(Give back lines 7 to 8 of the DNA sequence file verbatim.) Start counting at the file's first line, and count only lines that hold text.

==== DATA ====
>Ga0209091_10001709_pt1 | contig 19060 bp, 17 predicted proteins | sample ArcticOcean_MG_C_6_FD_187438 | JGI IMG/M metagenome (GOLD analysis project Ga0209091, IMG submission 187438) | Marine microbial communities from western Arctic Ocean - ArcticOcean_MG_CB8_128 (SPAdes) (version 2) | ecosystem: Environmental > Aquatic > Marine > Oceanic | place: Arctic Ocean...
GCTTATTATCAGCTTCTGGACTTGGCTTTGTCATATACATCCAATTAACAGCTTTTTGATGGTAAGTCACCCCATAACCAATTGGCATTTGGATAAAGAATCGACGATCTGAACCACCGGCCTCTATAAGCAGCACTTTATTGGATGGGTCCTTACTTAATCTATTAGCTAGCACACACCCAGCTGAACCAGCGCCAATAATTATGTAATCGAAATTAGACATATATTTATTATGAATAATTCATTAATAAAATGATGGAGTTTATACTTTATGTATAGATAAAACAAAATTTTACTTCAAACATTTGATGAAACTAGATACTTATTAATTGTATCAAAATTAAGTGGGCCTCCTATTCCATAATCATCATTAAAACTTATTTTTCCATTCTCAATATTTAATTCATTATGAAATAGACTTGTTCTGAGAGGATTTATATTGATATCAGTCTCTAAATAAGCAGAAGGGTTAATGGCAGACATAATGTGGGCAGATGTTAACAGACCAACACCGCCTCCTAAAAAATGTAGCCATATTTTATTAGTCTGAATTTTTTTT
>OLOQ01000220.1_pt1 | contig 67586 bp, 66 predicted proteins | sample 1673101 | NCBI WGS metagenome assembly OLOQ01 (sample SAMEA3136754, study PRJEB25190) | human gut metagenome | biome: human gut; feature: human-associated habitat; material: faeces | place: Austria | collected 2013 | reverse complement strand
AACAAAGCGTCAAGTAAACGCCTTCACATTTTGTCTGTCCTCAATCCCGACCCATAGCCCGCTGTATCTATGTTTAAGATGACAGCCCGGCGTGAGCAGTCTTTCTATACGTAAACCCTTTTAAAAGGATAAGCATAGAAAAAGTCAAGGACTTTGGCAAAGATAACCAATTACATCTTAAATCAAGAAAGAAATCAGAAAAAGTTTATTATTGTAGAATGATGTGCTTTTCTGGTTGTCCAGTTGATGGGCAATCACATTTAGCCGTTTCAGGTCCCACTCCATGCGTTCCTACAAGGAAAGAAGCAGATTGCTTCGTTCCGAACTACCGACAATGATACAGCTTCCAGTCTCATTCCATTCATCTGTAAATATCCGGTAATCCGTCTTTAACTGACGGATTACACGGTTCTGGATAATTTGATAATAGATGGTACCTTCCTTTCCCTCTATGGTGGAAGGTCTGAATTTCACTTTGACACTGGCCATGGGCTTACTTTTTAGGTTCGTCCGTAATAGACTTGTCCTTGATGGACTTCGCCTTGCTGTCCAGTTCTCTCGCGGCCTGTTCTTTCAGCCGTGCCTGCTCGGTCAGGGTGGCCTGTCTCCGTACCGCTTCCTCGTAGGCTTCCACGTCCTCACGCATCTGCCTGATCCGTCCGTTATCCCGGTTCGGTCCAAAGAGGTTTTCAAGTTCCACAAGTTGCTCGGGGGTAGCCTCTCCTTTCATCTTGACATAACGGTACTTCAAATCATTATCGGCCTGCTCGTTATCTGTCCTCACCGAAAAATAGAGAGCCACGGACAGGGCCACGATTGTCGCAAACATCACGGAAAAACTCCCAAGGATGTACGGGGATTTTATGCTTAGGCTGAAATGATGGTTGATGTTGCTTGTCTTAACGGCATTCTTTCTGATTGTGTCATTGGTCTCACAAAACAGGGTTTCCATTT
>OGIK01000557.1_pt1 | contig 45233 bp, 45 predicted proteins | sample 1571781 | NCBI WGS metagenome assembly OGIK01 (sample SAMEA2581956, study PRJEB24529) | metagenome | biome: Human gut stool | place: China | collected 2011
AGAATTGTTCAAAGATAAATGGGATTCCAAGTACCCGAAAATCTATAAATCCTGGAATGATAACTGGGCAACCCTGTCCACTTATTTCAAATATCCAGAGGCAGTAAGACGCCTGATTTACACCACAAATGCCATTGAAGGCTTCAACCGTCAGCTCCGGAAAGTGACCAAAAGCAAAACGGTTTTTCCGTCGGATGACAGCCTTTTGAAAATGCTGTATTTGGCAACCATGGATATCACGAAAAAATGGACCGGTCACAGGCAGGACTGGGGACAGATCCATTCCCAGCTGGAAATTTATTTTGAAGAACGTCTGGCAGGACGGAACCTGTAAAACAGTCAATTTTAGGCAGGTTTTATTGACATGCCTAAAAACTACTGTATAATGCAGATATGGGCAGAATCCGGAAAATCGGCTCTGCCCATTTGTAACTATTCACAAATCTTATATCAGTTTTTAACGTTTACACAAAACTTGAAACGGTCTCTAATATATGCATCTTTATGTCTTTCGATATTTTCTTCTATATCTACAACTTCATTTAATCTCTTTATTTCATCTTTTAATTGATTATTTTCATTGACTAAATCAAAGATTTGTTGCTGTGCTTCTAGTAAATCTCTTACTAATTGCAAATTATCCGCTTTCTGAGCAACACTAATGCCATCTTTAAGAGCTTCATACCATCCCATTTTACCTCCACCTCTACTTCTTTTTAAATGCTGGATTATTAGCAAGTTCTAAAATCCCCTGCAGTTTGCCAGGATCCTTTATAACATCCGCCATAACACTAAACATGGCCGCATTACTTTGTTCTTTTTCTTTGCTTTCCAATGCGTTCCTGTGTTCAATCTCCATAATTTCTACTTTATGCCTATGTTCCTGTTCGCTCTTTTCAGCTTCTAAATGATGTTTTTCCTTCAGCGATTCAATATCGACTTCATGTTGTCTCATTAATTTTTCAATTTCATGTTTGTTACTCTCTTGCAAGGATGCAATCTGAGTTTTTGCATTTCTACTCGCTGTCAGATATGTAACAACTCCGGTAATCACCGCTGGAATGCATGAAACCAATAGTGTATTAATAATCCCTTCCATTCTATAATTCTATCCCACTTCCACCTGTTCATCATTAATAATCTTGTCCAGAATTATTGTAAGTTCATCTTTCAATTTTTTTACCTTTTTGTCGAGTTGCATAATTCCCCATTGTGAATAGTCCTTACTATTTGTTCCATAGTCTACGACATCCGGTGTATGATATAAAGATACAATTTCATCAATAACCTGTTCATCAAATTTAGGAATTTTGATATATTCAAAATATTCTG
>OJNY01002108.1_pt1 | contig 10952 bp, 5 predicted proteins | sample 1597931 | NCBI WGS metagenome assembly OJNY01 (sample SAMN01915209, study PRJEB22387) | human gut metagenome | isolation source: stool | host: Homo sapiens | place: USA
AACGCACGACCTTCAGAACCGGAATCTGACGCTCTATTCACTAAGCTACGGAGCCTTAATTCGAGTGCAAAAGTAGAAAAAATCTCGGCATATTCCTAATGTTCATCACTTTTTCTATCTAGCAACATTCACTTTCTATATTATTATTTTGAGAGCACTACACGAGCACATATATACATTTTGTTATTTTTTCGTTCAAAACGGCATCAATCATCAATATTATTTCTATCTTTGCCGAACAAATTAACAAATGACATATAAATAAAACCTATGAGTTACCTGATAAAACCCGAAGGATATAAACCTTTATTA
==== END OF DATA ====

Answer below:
>OJNY01002108.1_pt1 | contig 10952 bp, 5 predicted proteins | sample 1597931 | NCBI WGS metagenome assembly OJNY01 (sample SAMN01915209, study PRJEB22387) | human gut metagenome | isolation source: stool | host: Homo sapiens | place: USA
AACGCACGACCTTCAGAACCGGAATCTGACGCTCTATTCACTAAGCTACGGAGCCTTAATTCGAGTGCAAAAGTAGAAAAAATCTCGGCATATTCCTAATGTTCATCACTTTTTCTATCTAGCAACATTCACTTTCTATATTATTATTTTGAGAGCACTACACGAGCACATATATACATTTTGTTATTTTTTCGTTCAAAACGGCATCAATCATCAATATTATTTCTATCTTTGCCGAACAAATTAACAAATGACATATAAATAAAACCTATGAGTTACCTGATAAAACCCGAAGGATATAAACCTTTATTA